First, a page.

Visually, Song of Memories certainly doesn’t disappoint. Character artwork is high quality, high resolution, and nicely animated. Characters blink, breathe, and move around a little. There’s some great smaller touches too, like how the characters’ eyes move to look at each other as they talk. This makes the game more interesting to look at than most visual novels on the market, which typically use static images or only have the characters blink and open their mouths. It’s easily one of the best looking visual novels out there. On a less positive note though, the female characters’ breasts bounce and move around exaggeratedly with each movement they make, which is a little bit much.

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Song of Memories is fully voiced in Japanese. The voice cast is strong, featuring a number of veteran voice actors. They all play their parts well, with just the right amount of emotion for each scene. There’s a wide variety of scenes in Song of Memories, ranging from light-hearted to quite dark, so this is a notable accomplishment. On a less positive note, the game’s translation to English from Japanese is a little rough in places. There are more than a few lines that have a missing word or letter. It’s not a deal breaker, but it’s a little unfortunate considering that this is otherwise a high quality visual novel. Song of Memories’ background music during most story scenes is serviceable enough, but nothing particularly outstanding. The vocalised music that plays during battles is nice though, but it most likely won’t be heard often since players are likely to skip most battles during to their repetitive, drawn out nature.

Overall, Song of Memories is a very good visual novel. Despite a slightly rough translation, the game’s interesting overall plot, high quality character artwork plus animation, and great voice cast combine to deliver a enjoyable visual novel experience. It’s not quite as well written as the top visual novel games on the market, but its strong points are certainly noticeable, and the effort that has been put into the game is clear to see with the reasonably detailed story and gameplay systems. Song of Memories is a visual novel that I’d recommend to people who are looking for a game that manages to combine romance with darker elements in an interesting way that doesn’t feel too forced or cliche. With Song of Memories’ release date being well behind us by this point, the game’s price is coming down, so it could be a very good buy at a budget price.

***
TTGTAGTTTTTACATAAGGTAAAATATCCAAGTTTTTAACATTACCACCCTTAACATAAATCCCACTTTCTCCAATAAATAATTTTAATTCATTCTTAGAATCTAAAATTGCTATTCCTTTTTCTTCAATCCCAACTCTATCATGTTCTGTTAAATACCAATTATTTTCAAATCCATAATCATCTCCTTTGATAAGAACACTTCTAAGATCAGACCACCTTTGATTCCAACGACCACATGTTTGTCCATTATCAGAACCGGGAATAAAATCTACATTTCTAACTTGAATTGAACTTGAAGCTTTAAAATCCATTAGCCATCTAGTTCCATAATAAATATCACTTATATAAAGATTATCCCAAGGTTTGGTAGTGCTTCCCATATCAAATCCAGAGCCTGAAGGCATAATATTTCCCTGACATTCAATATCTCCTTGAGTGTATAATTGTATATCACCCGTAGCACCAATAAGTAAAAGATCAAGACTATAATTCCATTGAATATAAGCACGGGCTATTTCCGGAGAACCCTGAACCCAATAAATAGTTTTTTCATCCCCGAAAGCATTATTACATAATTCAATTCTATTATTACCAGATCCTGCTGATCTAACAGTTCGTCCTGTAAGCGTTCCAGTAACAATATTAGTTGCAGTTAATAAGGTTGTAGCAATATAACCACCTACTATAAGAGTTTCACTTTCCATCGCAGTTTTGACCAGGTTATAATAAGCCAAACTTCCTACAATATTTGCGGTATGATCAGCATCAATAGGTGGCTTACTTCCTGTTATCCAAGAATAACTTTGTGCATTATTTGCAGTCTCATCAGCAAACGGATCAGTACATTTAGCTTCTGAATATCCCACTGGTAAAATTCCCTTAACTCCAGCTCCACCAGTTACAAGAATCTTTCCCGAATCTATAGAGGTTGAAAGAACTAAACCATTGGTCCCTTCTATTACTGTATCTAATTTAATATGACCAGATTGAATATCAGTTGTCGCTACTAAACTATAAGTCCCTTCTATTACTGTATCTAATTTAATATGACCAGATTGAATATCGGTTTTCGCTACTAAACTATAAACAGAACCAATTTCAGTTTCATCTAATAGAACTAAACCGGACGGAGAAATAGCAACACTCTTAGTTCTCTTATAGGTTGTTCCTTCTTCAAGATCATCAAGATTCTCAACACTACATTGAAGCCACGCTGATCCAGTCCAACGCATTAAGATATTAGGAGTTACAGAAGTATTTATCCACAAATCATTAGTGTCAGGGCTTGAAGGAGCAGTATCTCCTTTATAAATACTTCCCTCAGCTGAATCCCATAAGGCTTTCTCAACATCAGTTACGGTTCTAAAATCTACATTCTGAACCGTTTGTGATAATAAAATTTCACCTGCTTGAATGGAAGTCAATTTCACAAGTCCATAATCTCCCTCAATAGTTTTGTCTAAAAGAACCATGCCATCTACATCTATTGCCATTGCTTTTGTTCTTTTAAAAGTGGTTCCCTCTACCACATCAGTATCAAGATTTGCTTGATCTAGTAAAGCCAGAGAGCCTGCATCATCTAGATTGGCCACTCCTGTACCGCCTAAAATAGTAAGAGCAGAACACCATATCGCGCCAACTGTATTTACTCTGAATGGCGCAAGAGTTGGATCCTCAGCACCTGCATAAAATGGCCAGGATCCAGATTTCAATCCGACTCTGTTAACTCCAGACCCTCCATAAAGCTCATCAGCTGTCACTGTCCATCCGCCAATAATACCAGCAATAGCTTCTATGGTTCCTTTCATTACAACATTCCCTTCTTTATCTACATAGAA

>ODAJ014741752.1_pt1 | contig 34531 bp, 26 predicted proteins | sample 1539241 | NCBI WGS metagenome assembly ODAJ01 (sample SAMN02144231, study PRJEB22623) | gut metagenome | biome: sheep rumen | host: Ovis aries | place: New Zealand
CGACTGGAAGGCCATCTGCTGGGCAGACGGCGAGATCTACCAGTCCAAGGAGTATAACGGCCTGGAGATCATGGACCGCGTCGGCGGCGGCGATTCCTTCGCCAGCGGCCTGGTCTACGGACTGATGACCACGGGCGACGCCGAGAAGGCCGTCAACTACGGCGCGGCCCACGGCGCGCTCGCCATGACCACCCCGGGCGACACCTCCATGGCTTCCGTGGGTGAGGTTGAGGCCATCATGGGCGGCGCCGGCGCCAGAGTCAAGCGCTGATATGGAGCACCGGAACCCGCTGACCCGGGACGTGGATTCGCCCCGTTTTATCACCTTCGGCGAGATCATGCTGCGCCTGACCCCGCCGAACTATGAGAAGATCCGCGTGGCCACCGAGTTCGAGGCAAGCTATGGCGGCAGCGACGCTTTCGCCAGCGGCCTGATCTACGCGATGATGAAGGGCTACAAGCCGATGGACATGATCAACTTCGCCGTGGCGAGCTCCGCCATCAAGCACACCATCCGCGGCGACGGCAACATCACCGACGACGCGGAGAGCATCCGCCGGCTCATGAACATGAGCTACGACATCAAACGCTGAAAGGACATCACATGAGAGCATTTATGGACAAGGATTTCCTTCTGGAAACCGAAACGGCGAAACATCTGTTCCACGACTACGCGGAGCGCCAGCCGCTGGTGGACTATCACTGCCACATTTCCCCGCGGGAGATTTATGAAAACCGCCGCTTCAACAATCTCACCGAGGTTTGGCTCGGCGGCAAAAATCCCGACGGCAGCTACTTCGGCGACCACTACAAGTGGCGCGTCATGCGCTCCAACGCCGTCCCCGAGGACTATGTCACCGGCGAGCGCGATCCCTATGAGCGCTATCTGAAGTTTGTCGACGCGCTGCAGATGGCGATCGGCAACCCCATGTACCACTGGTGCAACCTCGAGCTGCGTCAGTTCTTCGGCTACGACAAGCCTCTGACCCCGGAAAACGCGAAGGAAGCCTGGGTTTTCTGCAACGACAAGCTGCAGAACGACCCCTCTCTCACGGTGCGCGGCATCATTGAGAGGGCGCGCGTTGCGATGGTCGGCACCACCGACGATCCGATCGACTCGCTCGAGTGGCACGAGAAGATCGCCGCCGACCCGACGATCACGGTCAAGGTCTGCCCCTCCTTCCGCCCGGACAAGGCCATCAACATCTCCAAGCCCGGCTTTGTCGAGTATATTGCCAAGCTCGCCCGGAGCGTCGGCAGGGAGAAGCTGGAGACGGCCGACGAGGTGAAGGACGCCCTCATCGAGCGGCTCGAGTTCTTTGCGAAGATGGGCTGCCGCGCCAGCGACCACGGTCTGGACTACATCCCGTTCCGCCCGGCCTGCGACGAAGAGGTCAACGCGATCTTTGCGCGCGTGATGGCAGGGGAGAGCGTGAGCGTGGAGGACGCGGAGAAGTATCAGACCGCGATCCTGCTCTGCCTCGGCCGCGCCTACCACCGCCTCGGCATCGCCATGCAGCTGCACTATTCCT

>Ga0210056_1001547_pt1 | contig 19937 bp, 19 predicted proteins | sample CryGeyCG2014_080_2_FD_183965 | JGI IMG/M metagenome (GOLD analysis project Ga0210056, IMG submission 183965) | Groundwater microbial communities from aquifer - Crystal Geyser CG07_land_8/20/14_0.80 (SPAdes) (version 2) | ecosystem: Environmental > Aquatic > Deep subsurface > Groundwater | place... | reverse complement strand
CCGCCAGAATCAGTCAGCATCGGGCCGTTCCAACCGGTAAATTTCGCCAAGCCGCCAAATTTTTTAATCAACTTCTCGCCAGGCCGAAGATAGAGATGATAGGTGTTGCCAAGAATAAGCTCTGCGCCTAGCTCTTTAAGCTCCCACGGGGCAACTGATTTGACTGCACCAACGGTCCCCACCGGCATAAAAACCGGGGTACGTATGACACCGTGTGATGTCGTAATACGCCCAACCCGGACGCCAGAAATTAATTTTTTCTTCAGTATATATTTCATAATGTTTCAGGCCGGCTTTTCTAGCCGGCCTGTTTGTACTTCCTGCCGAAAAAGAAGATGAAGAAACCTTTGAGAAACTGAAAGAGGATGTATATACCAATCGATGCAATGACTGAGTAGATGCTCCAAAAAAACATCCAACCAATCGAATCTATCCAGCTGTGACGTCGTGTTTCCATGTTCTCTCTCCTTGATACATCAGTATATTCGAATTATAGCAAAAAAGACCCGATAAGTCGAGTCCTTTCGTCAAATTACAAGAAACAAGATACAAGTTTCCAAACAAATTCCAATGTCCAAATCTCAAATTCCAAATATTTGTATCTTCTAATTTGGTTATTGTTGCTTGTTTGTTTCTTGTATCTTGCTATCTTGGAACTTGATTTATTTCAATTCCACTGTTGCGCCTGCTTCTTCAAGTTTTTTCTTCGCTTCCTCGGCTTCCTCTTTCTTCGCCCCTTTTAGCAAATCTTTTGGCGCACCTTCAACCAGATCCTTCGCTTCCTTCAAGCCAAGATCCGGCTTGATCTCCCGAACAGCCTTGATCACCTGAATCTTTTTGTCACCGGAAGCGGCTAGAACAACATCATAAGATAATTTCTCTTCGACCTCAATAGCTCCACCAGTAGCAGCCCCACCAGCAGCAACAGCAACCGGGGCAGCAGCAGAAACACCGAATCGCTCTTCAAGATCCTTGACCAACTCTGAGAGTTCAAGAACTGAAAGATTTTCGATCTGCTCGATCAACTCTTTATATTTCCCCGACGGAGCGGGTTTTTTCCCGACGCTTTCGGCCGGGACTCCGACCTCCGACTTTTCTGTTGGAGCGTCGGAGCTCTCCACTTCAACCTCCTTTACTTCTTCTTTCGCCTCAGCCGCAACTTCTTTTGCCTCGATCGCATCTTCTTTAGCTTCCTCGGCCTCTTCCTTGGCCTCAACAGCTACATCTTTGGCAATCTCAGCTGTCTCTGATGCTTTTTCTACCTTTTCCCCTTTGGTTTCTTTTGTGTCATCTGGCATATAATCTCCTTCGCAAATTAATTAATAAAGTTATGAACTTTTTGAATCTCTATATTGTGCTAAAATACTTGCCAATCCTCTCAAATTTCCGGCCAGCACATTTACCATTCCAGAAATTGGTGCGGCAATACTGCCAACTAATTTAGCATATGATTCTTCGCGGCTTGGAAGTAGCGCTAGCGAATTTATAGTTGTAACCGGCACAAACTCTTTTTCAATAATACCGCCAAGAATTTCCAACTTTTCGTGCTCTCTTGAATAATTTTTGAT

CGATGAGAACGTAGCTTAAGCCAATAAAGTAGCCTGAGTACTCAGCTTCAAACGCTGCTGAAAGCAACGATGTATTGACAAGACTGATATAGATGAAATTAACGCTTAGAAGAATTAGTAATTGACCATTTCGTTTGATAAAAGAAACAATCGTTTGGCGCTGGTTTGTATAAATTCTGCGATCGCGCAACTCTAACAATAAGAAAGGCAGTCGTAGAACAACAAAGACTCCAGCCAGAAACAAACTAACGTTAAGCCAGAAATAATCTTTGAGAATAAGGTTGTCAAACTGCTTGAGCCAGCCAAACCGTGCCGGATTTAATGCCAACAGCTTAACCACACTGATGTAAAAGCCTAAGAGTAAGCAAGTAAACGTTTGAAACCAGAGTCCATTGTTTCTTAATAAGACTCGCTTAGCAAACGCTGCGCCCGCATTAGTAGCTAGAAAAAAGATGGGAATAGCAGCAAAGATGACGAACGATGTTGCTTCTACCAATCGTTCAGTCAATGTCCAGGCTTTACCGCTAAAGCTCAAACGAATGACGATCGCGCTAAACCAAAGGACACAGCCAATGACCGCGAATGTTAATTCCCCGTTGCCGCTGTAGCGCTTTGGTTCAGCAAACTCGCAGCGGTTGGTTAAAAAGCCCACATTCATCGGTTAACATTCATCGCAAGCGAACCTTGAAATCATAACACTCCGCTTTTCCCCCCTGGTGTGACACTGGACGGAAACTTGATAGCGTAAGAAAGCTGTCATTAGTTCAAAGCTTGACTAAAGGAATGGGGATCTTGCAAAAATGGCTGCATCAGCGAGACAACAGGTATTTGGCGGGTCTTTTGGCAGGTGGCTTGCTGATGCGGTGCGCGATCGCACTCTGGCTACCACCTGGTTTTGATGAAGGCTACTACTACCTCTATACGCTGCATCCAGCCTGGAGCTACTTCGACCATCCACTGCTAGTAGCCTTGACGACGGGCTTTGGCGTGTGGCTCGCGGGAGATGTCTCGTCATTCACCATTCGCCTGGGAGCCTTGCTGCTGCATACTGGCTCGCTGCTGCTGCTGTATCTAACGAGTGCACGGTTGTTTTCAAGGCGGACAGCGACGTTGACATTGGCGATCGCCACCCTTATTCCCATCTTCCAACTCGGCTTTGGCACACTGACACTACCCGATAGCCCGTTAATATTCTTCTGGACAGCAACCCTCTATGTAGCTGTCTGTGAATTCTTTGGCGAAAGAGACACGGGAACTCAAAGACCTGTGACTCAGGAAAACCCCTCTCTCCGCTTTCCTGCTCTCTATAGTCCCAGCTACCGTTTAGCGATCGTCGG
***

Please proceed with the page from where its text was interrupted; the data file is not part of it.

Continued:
REVIEW CODE: A complimentary Playstation 4 code was provided to Bonus Stage for this review. Please send all review code enquiries to editor@bonusstage.co.uk.

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Song of Memories Review
  • Gameplay - 7/10
    7/10
  • Graphics - 7/10
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  • Sound - 7/10
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  • Replay Value - 7/10
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Overall
7/10

Summary

Song of Memories is a visual novel that manages to combine romance with darker elements in an interesting way that doesn’t feel too forced or cliche.